Update (3/11): I woke up to some good news this morning: the Major League Baseball dispute referred to below has now been resolved. (I will blog more about MLB in the next day or two.)
- How many more regular-season games will the Commissioner of Major League Baseball cancel, and which side in this dispute will cave in first, the team owners or the players’ union?
- Is Putin really about to deploy tactical nuclear weapons in Ukraine, or is he just bluffing?
- More generally, how can we tell when a particular threat is genuine or fake?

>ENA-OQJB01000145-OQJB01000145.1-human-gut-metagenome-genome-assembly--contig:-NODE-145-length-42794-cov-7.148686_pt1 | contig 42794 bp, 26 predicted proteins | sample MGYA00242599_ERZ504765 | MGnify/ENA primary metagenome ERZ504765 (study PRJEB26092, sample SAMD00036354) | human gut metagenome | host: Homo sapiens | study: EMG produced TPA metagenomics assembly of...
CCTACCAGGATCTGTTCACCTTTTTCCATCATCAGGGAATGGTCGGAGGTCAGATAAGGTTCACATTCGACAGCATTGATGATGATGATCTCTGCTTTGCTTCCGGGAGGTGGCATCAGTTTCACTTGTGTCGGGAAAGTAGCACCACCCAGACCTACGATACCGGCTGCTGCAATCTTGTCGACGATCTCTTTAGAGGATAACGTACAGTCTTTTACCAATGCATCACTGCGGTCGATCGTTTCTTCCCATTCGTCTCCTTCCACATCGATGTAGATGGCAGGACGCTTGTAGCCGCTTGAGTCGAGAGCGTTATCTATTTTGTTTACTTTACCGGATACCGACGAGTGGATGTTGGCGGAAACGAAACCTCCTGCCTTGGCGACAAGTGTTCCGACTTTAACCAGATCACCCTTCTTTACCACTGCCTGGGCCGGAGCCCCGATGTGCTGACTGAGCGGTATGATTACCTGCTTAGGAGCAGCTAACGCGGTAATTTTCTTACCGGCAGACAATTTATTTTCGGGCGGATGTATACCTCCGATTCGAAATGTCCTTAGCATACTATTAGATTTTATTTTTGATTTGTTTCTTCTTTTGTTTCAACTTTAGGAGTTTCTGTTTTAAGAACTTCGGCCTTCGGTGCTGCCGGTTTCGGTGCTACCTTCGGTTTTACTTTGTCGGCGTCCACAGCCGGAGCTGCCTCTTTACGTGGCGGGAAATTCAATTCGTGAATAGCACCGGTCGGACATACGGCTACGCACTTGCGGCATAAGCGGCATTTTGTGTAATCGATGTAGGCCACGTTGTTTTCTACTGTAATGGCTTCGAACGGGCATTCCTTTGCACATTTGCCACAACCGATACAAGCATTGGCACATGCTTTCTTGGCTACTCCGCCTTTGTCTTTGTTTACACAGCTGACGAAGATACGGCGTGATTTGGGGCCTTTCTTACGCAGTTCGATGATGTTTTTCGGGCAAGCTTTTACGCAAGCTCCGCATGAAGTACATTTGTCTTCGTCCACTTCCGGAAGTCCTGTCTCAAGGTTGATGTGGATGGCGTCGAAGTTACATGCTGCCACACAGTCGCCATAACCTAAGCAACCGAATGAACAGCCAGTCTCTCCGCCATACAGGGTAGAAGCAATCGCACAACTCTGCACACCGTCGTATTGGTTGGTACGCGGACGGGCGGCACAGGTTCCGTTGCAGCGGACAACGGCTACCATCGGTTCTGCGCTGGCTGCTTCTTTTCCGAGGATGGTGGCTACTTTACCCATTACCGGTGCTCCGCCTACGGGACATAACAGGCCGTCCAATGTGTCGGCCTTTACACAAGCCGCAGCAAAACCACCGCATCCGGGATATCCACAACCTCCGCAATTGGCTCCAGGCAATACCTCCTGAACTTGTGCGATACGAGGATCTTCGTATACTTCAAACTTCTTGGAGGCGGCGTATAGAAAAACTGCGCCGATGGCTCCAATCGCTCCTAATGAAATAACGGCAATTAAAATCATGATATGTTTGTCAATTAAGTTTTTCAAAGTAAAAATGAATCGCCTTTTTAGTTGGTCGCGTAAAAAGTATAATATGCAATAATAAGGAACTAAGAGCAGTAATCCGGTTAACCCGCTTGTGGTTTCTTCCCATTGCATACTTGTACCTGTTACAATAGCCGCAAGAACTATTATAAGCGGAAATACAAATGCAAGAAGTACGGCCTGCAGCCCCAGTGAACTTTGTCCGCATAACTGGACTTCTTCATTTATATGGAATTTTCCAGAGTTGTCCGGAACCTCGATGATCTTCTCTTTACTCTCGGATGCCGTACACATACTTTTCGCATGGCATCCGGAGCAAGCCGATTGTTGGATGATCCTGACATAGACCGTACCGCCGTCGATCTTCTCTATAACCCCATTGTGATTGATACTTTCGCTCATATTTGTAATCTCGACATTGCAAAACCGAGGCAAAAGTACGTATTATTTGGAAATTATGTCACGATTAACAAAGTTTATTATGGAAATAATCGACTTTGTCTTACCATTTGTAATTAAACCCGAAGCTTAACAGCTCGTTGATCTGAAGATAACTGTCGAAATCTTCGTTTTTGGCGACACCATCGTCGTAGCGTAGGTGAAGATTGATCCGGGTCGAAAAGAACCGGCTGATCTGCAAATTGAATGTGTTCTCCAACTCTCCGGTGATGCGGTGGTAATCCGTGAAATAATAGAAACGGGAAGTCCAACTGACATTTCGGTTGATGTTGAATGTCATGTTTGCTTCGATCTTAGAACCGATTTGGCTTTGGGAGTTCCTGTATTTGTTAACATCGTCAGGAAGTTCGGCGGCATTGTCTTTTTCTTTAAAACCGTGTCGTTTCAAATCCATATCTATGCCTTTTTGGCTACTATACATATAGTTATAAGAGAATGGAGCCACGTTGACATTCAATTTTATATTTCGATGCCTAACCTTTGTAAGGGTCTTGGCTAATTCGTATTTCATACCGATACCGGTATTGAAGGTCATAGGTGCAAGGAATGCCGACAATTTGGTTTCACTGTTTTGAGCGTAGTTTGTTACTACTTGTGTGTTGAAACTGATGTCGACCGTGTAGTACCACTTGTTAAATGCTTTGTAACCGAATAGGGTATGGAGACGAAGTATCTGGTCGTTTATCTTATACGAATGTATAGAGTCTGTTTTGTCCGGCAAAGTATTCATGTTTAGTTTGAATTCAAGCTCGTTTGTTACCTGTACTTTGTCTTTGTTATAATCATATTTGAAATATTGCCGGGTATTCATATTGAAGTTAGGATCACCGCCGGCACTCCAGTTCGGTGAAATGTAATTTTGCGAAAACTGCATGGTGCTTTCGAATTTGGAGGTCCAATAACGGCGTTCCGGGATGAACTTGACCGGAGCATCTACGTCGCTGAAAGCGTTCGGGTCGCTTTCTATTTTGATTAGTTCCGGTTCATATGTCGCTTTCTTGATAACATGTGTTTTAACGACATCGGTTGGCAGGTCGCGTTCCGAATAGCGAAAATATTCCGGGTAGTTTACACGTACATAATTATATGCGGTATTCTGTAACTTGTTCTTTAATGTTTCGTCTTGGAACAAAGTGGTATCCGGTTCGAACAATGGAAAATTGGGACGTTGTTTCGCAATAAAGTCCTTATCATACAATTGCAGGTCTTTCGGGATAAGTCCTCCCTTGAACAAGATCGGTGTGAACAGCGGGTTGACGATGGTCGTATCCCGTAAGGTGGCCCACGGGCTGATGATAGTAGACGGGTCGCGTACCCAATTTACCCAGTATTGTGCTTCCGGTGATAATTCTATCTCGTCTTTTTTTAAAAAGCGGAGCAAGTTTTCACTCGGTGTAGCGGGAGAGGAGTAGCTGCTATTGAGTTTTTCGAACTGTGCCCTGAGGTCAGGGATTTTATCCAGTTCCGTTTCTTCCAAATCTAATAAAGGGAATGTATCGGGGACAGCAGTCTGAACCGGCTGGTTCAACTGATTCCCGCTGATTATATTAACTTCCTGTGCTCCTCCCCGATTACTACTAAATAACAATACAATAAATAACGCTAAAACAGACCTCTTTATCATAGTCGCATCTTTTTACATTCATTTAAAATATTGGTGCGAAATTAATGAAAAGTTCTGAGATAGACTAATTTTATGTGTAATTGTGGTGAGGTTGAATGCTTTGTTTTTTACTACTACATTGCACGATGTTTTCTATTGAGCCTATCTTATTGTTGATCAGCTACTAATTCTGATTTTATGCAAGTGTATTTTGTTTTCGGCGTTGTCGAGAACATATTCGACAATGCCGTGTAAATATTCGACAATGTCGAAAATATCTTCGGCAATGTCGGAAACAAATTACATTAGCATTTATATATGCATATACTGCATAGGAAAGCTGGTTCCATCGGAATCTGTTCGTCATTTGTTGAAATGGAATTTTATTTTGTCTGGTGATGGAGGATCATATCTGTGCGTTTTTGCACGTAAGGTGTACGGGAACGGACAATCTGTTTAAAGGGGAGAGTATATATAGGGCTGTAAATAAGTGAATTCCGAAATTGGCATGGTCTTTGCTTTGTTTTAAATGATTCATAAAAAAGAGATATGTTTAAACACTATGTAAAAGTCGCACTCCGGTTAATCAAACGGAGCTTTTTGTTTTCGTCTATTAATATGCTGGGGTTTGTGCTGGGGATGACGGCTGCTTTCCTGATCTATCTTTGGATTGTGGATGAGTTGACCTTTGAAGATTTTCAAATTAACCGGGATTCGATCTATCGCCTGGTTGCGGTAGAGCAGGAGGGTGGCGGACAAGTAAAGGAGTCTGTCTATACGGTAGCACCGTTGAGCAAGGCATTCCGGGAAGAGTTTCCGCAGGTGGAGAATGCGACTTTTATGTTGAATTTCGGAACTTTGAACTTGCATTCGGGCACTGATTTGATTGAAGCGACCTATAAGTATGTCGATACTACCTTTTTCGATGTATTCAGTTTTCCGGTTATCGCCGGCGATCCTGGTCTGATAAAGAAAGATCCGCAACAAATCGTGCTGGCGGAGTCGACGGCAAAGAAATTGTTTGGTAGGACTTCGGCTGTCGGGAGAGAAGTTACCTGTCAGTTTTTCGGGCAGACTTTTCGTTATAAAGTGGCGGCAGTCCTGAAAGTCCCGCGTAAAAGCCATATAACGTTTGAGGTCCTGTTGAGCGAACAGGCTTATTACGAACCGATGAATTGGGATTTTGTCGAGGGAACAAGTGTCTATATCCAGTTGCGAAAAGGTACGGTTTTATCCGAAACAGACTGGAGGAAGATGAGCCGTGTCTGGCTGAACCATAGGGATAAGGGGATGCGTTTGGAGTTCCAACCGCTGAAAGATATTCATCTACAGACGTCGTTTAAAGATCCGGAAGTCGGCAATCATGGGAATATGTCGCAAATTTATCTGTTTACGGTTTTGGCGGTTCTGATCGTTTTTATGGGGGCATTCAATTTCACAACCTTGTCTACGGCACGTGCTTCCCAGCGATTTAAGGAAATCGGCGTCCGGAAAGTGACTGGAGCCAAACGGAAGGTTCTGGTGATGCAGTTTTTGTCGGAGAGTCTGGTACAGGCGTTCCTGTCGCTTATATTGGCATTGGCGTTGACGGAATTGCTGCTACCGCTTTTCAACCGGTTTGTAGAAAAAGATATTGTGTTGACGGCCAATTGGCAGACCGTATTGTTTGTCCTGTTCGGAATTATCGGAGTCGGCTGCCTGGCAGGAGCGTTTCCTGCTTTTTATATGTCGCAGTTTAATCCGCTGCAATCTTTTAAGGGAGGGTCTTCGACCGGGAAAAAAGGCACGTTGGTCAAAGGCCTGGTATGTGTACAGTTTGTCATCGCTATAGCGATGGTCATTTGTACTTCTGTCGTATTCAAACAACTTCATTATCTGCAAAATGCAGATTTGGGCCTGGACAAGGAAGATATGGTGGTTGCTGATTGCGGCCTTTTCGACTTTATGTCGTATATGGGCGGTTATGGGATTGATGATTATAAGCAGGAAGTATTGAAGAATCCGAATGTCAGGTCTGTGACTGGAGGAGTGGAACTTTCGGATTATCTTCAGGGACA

We could use “game theory” to answer these questions (see here, for example), but game theory presumes hyper-rationality, to borrow my mentor Richard Posner’s apt term. But what happens when we are dealing with a mad despot or a group of greedy owners or an avaricious labor union? In short, we also need to add culture, emotions, and psychology into the mix, and that is why the best work in this area — what I like to call “the psychology of games” — is still this remarkable collection of illuminating essays from the 1950s a/k/a “The Strategy of Conflict“. (The author of those essays, my intellectual hero Thomas Schelling, is pictured below.)